Council endorses new coal policy calling for no new coal exploration, mines

By Rob Vogt Local Press Writer
Claresholm town council has endorsed a new coal policy put forth by a grassroots coalition of Albertans including policy experts, indigenous groups, conservationists, recreation groups, ranchers and landowners.
At its June 13 meeting, council endorsed “A Coal Policy for Alberta – 2022 and Beyond”, which has three components:
1) No new coal exploration and no new coal mines.
2) Assessing adequacy of the current mine financial security program. That is, the government recognizes the concerns of Albertans that there must be sufficient funds available to ensure the proper abandonment and remediation of coal exploration activities and mines. To that end, the government will direct an immediate assessment of the adequacy of the current mine financial security program to give full effect to the polluter-pays principle and to ensure that future generations of Albertans are not burdened by abandonment and remediation responsibilities.
3) Ensuring timely and effective remediation of lands disturbed by coal exploration and mining activities.
Abe Tinney, the town’s chief administrative officer, provided a chronology of council’s response to the coal issue to date.
At its July 20, 2020 meeting, council discussed a letter received from the Alberta Chapter of the Wildlife Society directed to the Alberta Energy Regulator and the minister of environment and parks. This letter expressed concern about two coal exploration projects proposed following the cancellation of the 1976 Coal Policy for Alberta.
At its July 20 meeting, council directed administration to write a letter to the Alberta Energy Regulator and minister of environment stating the Town of Claresholm’s position is the promotion of exploration of coal in Alberta is not conducive to the protection of its environment, and these actions are harmful to the environment, waterways and wildlife. Residents of Claresholm and Southern Alberta have shown increasing dismay at the way coal exploration and projects are being handled in the province.
A news release from Jan. 18, 2021 indicated a decision was made to “cancel 11 recently issued coal leases and pause any further coal lease sales in former Category 2 lands.” The Grassy Mountain Coal Project was not one of the cancelled projects.
At the Feb. 8, 2021 council meeting, MLA Roger Reid appeared as a delegation via Zoom to discuss the 1976 Coal Policy. However, Sonya Savage, energy minister, announced earlier that day the policy was being reinstated for the time-being, with plans for public consultation before more changes were made. At the same meeting, council received a letter from Mayor Craig Snodgrass of High River regarding reinstatement of the 1976 Coal Policy. On Feb. 23, 2021, the minister announced the consultation process would begin on March 29, 2021.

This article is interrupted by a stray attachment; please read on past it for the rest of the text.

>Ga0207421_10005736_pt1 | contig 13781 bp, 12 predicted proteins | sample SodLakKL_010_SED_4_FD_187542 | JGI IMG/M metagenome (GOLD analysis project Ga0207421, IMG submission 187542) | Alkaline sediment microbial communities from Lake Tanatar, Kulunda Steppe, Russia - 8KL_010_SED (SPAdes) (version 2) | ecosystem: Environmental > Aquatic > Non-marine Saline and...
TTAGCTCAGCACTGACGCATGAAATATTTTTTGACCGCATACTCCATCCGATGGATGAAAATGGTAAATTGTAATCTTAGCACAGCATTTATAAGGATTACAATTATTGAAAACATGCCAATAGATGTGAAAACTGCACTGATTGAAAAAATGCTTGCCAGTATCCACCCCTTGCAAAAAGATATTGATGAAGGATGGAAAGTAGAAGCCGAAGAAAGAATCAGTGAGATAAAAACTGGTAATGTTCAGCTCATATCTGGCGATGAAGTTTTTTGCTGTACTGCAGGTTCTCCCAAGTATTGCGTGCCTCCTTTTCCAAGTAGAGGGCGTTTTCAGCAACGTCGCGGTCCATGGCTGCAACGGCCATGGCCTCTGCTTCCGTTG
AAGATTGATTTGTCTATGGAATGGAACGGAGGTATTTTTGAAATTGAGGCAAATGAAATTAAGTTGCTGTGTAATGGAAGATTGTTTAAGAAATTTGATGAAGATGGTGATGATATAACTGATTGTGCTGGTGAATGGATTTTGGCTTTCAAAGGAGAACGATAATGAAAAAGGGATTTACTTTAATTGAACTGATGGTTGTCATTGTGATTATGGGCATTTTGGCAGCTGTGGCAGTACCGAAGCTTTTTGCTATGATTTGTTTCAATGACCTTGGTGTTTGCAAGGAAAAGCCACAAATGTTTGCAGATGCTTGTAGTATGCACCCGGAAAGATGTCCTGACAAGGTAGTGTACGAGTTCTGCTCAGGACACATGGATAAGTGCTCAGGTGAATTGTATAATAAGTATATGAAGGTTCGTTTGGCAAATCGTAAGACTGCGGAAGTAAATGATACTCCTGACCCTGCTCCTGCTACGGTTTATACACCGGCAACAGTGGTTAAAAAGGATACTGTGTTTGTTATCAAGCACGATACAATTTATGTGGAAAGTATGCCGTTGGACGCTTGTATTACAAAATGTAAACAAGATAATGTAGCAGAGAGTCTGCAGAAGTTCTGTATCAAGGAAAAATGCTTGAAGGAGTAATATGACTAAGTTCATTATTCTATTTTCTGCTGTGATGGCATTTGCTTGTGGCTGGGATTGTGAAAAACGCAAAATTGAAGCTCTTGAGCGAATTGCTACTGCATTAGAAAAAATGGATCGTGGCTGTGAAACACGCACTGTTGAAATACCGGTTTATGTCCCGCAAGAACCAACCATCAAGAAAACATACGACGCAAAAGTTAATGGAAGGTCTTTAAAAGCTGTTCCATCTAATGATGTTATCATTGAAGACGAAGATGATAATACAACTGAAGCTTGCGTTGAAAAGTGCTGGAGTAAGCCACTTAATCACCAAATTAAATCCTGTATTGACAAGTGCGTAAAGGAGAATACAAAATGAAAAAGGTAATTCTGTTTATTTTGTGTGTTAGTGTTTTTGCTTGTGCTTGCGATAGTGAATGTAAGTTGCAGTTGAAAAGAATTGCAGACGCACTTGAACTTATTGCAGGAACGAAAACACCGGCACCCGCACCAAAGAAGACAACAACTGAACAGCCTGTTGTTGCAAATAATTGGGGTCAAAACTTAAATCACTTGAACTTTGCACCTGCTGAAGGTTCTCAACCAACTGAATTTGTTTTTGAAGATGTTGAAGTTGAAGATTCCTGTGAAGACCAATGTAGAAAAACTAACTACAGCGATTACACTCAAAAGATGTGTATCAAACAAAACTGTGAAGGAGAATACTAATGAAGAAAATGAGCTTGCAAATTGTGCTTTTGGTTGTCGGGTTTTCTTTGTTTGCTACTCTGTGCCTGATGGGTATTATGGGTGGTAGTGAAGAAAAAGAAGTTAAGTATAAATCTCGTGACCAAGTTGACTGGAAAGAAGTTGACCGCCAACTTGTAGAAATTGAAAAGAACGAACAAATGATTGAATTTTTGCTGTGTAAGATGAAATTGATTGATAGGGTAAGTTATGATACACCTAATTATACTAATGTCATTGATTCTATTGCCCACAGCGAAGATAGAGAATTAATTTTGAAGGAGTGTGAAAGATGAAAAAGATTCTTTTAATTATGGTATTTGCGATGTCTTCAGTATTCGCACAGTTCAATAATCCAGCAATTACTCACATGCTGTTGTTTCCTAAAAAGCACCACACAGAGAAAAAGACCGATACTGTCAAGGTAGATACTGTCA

At the April 26, 2021 council meeting, correspondence was reviewed from the Town of High River requesting the town’s support to encourage the provincial government and Alberta Energy Regulator to cease all exploration on Category 2 lands within the Eastern Slopes of the Rockies. Correspondence from Atrum Coal was also received regarding the Elan Metallurgical Coal Project, requesting the opportunity to present to council. They were given that opportunity at the May 25, 2021 council meeting, appearing remotely by Zoom. No motions were made regarding the delegation.
Coun. Kieth Carlson had the item put on the agenda and wanted council to support the new policy going forward.
“I think it’s a great idea,” said Coun. Kandice Meister, later adding there would be a negative impact on tourism by coal development.
Carlson said coal development is 0.2 per cent of Alberta’s gross domestic product, 0.4 per cent of total resource revenue and 0.6 per cent of jobs.
He pointed to coal development by Hinton west of Edmonton where he said coal development ruined nature and tourism.
Europe and China will be the markets for this coal, mined by a company from Australia, at bargain basement prices in royalties to Alberta.
“I don’t think we’re doing our province a service by developing what we’ve got in the Back 40,” Carlson said.
Mayor Chelsae Petrovic said she has seen mines, heard all about them, and supports the new policy.
Coun. Rod Kettles asked if the province was coming forth with its own document.
Carlson responded they are sitting on the issue until industry and the federal government sort out their issues.
Kettles clarified that currently the 1976 Coal Policy is in effect.
Carlson said it is, with some review and some talk of revision needed.
However, with the governing United Conservative Party in a leadership race to appoint the next premier of Alberta, there will be no action on this issue.
Petrovic asked Carlson what he wanted from council.
He responded a motion of support for the new policy proposed.
Council then endorsed “A Coal Policy for Alberta – 2022 and Beyond”.